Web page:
Children are among five groups deemed to be at particular risk from the novel swine flu virus.

The free vaccinations at the Silver Spring clinic were available only to children aged two to 18, adults up to age 49 who look after infants younger than six months old, and health care workers up to age 49, nurse Roger Cesaro told the long line of people outside the clinic at 8:45 am.

All had to be free of any chronic health conditions such as asthma or diabetes, and could not have had a nasal spray seasonal flu vaccine or any other live-virus vaccine in the past 28 days, Cesaro said.

Pregnant women were also excluded.

Inside the clinic, fluorescent yellow signs that said "vaccinations" in English and Spanish pointed to a small room, where 10 "vaccinators" waited.

When her turn came, Bronwen buried her face in her dad's chest, refusing to face her vaccinator.

She took a deep breath and watched as her teddy was vaccinated, the tears stopping as she was reassured by older children -- and by teddy's stoicism -- that the procedure was painless.

But then came her turn, and as another toddler screamed nearby, Bronwen joined in the cacophony -- and helped US health officials move a step closer to their goal of administering 250 million doses of swine flu vaccine by year's end.

Source: AFP

News A-Z
News Category
What's New on Medindia
Sensory Processing Disorder (SPD)
First Dose of COVID-19 Vaccines May Improve Mental Health
View all

Medindia Newsletters Subscribe to our Free Newsletters!
Terms & Conditions and Privacy Policy.

More News on:
Swine Flu Bereavement Health Risks of Eating Pork Top 10 Vaccine Myths Debunked 

Recommended Reading
Swine Flu - Prevention
The swine flu in humans is most contagious during the initial week of the illness....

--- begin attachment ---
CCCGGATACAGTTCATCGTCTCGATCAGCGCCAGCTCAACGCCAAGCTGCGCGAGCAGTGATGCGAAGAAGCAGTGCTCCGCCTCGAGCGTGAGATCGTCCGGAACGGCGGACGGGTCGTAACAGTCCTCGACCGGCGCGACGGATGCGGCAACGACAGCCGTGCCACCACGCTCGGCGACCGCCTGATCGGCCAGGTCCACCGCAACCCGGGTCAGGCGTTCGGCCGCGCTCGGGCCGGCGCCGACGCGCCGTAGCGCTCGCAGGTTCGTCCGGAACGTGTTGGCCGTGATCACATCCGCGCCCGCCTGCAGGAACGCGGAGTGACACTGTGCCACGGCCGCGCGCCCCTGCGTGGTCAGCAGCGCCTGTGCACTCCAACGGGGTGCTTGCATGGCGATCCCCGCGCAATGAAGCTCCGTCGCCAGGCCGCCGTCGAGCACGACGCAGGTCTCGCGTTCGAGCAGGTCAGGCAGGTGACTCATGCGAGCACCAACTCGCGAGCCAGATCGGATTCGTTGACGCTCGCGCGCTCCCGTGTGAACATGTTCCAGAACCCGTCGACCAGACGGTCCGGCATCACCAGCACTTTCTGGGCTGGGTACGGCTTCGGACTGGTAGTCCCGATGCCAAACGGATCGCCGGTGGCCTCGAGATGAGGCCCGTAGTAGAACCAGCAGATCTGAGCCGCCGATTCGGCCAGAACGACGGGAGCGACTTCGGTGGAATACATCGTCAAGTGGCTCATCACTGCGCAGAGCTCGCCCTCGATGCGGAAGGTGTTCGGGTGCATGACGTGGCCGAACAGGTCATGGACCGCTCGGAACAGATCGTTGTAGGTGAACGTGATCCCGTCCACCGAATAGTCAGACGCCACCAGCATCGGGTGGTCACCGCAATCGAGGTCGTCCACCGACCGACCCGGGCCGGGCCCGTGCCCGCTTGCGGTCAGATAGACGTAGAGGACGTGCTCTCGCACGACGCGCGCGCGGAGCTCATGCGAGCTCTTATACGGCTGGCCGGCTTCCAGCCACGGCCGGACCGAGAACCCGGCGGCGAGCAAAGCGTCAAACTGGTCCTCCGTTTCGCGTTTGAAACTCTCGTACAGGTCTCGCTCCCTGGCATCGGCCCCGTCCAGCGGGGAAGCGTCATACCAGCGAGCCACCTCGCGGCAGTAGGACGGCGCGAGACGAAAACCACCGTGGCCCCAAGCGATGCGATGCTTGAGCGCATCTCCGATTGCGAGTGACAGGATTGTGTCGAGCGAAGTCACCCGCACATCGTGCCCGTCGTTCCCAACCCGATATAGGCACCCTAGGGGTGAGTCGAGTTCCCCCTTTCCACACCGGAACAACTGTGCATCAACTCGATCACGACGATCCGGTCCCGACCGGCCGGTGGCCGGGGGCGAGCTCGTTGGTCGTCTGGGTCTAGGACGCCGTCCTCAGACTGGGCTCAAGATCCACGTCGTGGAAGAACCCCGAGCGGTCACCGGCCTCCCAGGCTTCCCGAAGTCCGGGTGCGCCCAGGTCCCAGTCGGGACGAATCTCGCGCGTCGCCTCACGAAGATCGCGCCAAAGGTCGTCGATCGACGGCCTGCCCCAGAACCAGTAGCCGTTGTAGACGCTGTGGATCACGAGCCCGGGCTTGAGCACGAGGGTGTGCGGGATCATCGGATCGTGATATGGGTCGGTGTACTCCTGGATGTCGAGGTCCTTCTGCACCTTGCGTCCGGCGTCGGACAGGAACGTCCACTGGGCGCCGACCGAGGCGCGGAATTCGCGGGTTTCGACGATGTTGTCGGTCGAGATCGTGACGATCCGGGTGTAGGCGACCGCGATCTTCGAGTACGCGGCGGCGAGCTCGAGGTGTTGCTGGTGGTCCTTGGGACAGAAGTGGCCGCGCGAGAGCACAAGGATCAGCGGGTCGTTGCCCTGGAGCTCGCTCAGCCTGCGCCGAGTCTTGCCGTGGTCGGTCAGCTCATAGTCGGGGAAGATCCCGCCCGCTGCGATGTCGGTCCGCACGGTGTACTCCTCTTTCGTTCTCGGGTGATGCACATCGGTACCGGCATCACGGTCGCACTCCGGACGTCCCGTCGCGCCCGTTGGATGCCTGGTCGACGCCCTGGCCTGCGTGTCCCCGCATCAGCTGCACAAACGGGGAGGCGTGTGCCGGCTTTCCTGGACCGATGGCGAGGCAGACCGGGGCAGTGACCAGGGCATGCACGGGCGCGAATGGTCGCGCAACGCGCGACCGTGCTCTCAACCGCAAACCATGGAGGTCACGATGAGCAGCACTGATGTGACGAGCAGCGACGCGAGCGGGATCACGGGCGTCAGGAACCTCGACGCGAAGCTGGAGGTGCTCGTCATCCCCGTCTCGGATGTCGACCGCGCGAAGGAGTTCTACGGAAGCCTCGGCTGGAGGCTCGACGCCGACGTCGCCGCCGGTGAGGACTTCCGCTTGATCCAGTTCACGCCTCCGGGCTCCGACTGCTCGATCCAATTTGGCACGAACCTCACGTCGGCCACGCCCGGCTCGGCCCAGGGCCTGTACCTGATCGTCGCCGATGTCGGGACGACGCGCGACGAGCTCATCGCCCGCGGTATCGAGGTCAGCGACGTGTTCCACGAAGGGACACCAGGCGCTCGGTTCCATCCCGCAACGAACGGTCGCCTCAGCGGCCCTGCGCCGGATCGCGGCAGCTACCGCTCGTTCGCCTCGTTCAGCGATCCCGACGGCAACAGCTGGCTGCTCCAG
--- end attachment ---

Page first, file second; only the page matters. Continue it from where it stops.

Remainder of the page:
Swine Flu Risk Calculator
Find out the risks for contracting swine flu and take the necessary precautionary steps. Swine flu ....
Protecting Kids from Swine Flu
The death of an 11-year-old girl in the US on Tuesday from suspected flu-related complications has ....
Children Should be Among First to Get Swine Flu Vaccine: Study
Children should be among the first people to be vaccinated against swine flu if health officials ......
Bereavement refers to grief, pain and sadness following the loss of a loved one, especially during t...
Health Risks of Eating Pork
Pork is one of the most popular and widely consumed of all red meats, but how healthy is it? Find ou...
Swine Flu
Swine flu, a type of influenza caused by a new strain of the H1N1 Type A influenza virus has origina...
Top 10 Vaccine Myths Debunked
Childhood vaccination has saved many lives, yet lots more has to be done to increase awareness and e...

Disclaimer - All information and content on this site are for information and educational purposes only. The information should not be used for either diagnosis or treatment or both for any health related problem or disease. Always seek the advice of a qualified physician for medical diagnosis and treatment. Full Disclaimer

© All Rights Reserved 1997 - 2021

This site uses cookies to deliver our services. By using our site, you acknowledge that you have read and understand our Cookie Policy, Privacy Policy, and our Terms of Use